The things that you could do with audio and videoclips on a photoshoot are only limited by your imagination… interviews, documentation, funny quips, training procedures, bloopers, etc..

15. Does it have a manual white balance?

White balance is one of the most interesting aspects of digital cameras. Its fun and fascinating to work with. Having this option puts the photography fun-o-meter way way up. In future posts, I will be discussing white balance in detail so be sure to stay tuned.

16. How sensitive is it to infrared?

If you’re planning to make infrared pictures or enter the exciting world of Infrared fine art photography then you’ll want to know if your digital camera can do it.

TIP: There is a simple way to test how sensitive your digital camera is to infrared using a very common device – a TV remote control. For P&S, you can aim the remote control towards the lens and gauge how bright the LED from remote is. This should give you an idea how sensitive your digital camera is to infrared. For DSLRs you will need to take shots of the LED and experiment a little or you can simply research or google the particular camera model you have in mind for other people’s experiences and thoughts about it.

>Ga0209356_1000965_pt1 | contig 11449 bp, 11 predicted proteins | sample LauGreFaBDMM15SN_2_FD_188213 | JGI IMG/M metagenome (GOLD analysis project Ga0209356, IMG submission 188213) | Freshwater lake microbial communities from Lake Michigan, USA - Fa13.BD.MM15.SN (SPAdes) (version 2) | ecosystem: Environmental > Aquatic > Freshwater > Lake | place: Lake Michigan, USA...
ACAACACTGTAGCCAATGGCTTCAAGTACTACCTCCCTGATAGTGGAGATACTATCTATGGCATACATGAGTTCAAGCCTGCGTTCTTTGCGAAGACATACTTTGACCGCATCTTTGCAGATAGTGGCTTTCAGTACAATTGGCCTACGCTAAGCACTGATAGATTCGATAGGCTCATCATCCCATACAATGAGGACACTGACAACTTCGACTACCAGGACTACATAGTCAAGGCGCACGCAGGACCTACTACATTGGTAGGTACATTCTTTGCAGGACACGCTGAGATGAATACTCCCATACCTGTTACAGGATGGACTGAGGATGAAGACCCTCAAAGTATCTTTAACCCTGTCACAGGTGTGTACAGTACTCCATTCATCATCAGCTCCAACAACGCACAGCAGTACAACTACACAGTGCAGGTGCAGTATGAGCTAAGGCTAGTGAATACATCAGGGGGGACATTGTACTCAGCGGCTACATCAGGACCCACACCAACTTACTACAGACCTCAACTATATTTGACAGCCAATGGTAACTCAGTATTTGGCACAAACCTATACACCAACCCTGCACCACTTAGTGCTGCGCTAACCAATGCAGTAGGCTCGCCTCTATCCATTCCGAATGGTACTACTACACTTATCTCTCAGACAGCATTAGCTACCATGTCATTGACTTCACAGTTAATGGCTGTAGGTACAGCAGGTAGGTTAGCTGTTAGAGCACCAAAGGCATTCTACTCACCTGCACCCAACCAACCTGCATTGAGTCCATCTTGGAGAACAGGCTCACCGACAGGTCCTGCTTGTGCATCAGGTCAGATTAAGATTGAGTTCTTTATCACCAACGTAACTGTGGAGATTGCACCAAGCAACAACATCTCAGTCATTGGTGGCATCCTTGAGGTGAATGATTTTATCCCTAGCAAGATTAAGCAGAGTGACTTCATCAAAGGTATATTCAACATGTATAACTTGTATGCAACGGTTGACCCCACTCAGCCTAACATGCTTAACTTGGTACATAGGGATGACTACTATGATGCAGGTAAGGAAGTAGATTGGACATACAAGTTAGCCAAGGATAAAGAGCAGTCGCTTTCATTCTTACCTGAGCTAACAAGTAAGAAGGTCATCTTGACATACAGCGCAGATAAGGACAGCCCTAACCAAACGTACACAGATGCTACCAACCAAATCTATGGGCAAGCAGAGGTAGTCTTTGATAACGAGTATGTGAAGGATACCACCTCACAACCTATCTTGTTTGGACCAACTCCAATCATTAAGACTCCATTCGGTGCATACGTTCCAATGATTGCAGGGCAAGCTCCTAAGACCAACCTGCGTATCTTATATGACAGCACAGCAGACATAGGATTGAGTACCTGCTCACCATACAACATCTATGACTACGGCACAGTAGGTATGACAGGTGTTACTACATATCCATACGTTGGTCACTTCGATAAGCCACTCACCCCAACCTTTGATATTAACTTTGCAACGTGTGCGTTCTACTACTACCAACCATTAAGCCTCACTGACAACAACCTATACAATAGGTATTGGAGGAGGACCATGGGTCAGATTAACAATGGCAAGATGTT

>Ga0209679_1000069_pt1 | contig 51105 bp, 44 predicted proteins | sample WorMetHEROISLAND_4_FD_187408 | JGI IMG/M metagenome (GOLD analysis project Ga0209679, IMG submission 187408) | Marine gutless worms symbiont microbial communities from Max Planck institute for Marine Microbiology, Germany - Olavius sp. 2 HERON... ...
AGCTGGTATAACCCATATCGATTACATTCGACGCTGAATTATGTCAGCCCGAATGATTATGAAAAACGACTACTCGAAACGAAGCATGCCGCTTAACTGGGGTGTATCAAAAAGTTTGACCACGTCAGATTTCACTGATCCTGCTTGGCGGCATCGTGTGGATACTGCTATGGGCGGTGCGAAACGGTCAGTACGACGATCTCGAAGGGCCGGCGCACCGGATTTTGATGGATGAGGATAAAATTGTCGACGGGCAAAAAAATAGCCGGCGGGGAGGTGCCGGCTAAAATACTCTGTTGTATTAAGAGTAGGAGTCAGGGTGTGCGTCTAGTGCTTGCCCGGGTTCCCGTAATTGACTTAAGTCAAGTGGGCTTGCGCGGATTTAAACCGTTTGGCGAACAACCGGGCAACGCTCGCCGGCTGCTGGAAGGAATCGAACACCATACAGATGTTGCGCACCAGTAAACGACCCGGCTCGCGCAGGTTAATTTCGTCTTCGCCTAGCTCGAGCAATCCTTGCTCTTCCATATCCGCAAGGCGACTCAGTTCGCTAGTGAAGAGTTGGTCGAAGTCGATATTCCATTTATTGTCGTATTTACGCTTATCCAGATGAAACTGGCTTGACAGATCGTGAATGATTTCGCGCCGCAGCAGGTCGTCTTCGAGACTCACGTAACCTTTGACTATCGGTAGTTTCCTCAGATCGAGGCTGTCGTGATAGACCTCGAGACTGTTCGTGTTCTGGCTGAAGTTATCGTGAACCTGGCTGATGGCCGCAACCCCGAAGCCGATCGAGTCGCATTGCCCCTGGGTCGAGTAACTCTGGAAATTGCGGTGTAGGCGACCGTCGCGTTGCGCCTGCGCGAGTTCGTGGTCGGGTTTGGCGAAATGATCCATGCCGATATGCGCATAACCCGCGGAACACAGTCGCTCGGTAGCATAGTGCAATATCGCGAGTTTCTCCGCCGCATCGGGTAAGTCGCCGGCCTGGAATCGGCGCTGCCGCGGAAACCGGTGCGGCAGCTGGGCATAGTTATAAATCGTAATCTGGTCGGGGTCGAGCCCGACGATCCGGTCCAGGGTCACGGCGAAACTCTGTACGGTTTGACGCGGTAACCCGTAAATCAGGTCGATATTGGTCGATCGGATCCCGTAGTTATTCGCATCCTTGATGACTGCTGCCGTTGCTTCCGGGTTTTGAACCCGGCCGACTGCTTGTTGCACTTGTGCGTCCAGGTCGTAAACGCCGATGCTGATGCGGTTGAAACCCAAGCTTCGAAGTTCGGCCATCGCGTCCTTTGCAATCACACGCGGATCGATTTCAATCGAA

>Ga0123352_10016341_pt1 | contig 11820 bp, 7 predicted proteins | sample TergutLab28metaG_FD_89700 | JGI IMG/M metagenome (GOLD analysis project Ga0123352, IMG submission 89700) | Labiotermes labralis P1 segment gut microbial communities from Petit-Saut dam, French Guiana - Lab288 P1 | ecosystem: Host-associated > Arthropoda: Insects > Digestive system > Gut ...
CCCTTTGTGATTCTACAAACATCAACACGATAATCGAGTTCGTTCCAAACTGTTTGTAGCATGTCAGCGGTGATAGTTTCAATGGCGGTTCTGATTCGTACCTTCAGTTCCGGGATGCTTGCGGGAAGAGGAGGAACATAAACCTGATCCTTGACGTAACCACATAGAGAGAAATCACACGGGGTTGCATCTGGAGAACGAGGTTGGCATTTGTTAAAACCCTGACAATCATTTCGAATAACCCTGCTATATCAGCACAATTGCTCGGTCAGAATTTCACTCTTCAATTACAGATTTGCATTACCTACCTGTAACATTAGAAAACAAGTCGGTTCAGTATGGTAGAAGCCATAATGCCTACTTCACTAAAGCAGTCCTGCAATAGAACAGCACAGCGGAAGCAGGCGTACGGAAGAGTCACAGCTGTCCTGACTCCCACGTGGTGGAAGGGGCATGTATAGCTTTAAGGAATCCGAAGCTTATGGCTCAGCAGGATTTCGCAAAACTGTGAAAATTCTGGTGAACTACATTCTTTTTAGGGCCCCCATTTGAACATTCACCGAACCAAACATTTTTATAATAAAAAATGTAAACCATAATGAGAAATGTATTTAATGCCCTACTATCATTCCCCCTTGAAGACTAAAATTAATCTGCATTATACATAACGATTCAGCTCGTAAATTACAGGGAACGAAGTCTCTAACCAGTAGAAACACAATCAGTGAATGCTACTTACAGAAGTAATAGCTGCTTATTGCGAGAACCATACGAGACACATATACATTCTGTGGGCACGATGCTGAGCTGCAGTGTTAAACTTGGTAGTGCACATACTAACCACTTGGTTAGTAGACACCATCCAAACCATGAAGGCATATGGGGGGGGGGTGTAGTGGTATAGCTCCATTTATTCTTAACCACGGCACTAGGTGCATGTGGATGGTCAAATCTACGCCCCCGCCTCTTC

17. How high is the ISO sensitivity? Is it manually adjustable?

ISO sensitivity is a term referring to the sensitivity of film to light. In the digital camera world, it refers to the sensitivity of the electronic sensor in your digital camera in relation to the ISO standard used for film.

The higher the ISO sensitivity of your camera the faster or better it can record a specific amount of light.

High ISO sensitivity is useful for taking better pictures in dark settings… such as inside a church or at night. The higher the ISO setting, the more details you can capture of a dark scene.

One caveat – take note of the amount of noise a particular camera exhibits at higher ISOs. Some people like it and some don’t. Again, don’t be afraid to ask or do research on the noise characteristics of your camera model in mind to see if this is the right choice for you.

18. How high or low can you set the shutterspeed? What are the minimum and maximum aperture settings?

Shutterspeed and aperture settings are the basic mechanisms that drive your camera and controls the amount of light that is exposed by the film or image sensor.

You use high shutterspeeds in action shots and to prevent camera shake, and you use low shutterspeeds for movement effects and bulb or long exposures. You can check for these figures on the websites that I gave you in part 1. You can see it in the technical specifications for a particular camera.